Monday, September 20, 2010

Summer has been a Blur!

By Terri Rocovich

First of all let me apologize profusely for my long absence from the blob this summer. I have tried to catch up with everyone, and welcome, welcome, to our new bloggers, but this summer has gone by in a blur of tons of horse shows, countless teenagers and other students, more Pony Club preps and tests than I can count and a barn full of horses to train and keep show ready.

I am not complaining mind you, if someone had told me at the beginning of the year that in this economy, 2010 would be the busiest year yet for my boarding and training business I would asked them what they were drinking. It has been that crazy, with at one time 18 horses on the property and, although I feel VERY fortunate, I am also exhausted and on the verge of burn out. On top of it all I have been trying to stay dedicated to finishing my book which always seems to take a back seat to the more readily available training income. I have never been very good at juggling and at 51 I don’t seem to be getting any better. Any suggestions on how to deal with burn out? I have been finding myself dreaming on vacations websites of Hawaii and other remote places fantasizing about a getaway that I have no idea when I will have room in my schedule for.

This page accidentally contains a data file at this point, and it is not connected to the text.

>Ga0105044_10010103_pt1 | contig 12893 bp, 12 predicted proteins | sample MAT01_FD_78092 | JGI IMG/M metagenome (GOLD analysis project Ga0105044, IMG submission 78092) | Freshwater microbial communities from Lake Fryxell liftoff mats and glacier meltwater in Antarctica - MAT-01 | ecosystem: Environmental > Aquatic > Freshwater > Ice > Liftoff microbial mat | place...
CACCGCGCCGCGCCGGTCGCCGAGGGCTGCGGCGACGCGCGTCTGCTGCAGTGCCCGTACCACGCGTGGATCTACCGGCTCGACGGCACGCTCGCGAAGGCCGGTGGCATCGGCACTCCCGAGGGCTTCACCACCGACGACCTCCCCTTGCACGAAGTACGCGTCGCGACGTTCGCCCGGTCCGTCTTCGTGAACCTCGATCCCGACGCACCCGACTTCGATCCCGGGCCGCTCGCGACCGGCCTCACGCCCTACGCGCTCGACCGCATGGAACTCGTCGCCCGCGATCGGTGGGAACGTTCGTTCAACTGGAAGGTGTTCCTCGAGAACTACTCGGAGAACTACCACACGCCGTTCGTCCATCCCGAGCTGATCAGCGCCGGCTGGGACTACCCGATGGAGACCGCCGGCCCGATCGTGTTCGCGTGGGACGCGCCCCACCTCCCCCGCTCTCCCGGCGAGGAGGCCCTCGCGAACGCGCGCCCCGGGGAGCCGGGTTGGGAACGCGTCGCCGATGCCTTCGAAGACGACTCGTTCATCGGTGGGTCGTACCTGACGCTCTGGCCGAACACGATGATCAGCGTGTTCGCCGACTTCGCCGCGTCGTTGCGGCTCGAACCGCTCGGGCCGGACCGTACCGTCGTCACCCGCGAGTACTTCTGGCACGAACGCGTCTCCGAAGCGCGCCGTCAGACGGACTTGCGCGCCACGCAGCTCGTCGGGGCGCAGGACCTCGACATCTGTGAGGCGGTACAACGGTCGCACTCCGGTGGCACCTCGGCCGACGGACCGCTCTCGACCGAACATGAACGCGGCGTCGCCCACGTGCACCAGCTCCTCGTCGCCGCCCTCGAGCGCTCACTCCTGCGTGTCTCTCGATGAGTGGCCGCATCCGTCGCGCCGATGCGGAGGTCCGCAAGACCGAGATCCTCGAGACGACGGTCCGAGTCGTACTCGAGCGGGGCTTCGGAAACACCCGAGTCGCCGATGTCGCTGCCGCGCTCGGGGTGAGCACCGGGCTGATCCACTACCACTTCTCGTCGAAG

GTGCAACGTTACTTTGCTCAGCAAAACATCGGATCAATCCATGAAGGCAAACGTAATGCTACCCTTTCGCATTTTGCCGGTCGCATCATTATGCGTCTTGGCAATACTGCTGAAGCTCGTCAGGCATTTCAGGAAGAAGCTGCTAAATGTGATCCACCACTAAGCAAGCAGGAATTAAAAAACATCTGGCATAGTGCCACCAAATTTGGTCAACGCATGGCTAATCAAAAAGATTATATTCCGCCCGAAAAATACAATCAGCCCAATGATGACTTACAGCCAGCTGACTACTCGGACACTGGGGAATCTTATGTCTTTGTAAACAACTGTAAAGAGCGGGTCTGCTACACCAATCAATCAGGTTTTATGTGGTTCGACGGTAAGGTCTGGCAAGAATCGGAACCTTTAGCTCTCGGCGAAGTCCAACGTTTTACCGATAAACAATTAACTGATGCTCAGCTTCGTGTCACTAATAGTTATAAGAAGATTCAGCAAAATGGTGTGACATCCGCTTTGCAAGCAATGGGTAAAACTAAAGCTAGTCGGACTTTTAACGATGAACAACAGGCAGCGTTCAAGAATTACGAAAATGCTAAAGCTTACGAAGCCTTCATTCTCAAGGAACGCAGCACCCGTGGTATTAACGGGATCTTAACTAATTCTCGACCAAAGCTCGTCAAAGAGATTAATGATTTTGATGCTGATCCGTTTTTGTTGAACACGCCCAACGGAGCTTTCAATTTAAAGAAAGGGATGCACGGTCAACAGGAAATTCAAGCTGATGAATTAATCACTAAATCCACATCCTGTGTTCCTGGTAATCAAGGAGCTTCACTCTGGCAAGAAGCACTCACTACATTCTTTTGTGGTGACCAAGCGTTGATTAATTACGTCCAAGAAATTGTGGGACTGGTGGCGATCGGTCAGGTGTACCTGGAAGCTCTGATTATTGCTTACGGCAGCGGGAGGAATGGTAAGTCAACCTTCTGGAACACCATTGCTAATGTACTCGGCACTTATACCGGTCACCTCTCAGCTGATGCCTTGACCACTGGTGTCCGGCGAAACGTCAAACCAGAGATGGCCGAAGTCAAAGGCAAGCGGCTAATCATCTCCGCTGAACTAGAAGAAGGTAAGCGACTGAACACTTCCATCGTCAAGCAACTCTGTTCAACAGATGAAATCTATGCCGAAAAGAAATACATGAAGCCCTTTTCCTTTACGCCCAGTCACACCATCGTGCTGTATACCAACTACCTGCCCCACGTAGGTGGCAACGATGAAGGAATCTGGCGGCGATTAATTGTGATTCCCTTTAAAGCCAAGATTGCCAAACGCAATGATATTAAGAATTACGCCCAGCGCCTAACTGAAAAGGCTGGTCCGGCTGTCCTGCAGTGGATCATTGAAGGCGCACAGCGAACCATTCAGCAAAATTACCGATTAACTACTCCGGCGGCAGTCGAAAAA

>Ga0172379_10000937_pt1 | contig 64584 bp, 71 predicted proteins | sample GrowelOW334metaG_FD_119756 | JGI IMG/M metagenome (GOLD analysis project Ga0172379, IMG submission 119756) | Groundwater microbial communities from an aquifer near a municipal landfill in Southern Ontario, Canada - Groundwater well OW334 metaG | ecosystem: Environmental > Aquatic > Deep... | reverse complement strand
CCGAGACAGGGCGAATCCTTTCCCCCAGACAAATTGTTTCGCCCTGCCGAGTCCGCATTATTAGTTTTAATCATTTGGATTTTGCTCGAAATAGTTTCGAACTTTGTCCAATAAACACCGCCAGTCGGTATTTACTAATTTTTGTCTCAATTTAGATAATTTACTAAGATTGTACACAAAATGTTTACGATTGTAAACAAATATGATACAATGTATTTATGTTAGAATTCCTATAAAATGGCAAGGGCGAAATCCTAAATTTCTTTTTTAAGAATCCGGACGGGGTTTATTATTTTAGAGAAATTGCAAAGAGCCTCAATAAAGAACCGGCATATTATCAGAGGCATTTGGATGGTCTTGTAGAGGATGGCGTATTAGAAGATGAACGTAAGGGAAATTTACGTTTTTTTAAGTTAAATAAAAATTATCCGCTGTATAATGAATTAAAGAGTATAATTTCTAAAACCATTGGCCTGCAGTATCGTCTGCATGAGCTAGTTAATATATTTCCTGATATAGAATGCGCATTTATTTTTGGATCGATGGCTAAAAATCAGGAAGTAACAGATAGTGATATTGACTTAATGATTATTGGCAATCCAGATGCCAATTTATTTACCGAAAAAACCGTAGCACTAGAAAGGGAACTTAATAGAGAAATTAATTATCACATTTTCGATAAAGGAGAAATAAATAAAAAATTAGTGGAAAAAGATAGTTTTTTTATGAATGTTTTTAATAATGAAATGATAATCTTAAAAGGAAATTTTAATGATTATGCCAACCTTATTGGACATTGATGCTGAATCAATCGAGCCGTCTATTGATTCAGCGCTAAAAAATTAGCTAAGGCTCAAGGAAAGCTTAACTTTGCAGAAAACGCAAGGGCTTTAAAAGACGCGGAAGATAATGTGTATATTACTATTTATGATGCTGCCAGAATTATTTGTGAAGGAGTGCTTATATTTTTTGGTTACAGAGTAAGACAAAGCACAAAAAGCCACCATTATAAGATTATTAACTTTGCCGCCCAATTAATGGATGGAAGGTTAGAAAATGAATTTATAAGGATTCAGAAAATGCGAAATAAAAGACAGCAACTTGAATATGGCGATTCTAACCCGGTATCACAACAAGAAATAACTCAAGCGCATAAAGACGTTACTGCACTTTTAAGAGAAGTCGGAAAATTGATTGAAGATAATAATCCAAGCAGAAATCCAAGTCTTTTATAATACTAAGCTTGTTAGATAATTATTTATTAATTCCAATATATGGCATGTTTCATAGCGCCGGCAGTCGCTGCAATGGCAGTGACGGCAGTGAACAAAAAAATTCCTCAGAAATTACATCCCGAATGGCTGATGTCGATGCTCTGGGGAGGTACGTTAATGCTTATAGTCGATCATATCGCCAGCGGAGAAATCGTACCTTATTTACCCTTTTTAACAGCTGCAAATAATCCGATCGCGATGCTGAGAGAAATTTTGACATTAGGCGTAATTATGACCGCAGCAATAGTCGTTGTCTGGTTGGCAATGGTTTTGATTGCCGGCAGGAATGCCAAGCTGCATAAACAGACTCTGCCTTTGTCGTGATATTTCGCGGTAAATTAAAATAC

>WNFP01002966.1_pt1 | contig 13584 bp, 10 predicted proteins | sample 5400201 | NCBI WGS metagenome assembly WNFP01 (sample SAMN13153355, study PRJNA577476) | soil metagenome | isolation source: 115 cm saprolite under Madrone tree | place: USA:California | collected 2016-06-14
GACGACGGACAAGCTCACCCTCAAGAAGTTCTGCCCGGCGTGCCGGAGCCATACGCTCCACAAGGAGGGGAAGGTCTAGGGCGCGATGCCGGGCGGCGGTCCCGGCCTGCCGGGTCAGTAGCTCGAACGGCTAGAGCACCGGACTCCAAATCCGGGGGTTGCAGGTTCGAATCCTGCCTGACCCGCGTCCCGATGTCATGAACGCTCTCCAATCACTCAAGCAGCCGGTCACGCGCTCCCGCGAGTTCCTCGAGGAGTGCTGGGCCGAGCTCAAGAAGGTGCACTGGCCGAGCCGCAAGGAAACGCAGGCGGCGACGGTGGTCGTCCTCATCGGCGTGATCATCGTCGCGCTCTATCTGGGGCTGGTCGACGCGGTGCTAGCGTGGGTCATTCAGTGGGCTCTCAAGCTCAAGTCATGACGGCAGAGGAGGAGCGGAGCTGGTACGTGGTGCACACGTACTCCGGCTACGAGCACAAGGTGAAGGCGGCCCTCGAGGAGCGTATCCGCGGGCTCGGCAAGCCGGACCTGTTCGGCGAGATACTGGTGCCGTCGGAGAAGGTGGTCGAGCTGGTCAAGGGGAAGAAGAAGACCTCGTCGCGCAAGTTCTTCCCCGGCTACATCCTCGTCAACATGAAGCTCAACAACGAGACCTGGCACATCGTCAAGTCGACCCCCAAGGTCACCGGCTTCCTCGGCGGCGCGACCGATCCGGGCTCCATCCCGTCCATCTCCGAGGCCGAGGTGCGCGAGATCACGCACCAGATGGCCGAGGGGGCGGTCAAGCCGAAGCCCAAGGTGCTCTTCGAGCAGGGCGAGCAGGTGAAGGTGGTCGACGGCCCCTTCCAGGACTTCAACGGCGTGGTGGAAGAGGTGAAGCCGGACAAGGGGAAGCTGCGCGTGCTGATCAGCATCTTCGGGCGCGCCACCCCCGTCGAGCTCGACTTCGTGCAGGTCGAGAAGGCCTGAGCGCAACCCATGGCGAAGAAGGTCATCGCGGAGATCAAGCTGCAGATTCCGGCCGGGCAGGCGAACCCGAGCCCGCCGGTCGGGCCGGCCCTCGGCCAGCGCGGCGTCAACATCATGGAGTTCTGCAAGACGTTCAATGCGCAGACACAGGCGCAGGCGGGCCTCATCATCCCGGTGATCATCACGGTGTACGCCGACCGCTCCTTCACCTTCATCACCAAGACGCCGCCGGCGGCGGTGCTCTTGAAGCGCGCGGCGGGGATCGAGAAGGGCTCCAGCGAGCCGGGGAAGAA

Update on my 4-legged family.

Hank, who I blogged about several months ago, is recovering slowing from his leg injury. He was originally diagnosed with a suspensory strain but it was later decided that the ligament strain was secondary to a fracture in his side bone. Some of you may recall that Hank was a rescue that was purchased at auction from Mexican Charros. He came to me 4 years ago with numerous scares and scabs from old and present injuries not to mention many demons haunting his brain. One of the old injuries was a prominent side bone on his front left pastern. Don’t let your vet tell you that sidebone is more of a blemish than lameness. That has not been the case with Hank. After sending all of his scans and radiographs off to a specialists, it was determined that he had fractured a wing of his sidebone which must have been bothering my stoic little boy for a while which in turn caused the strain in the suspensory.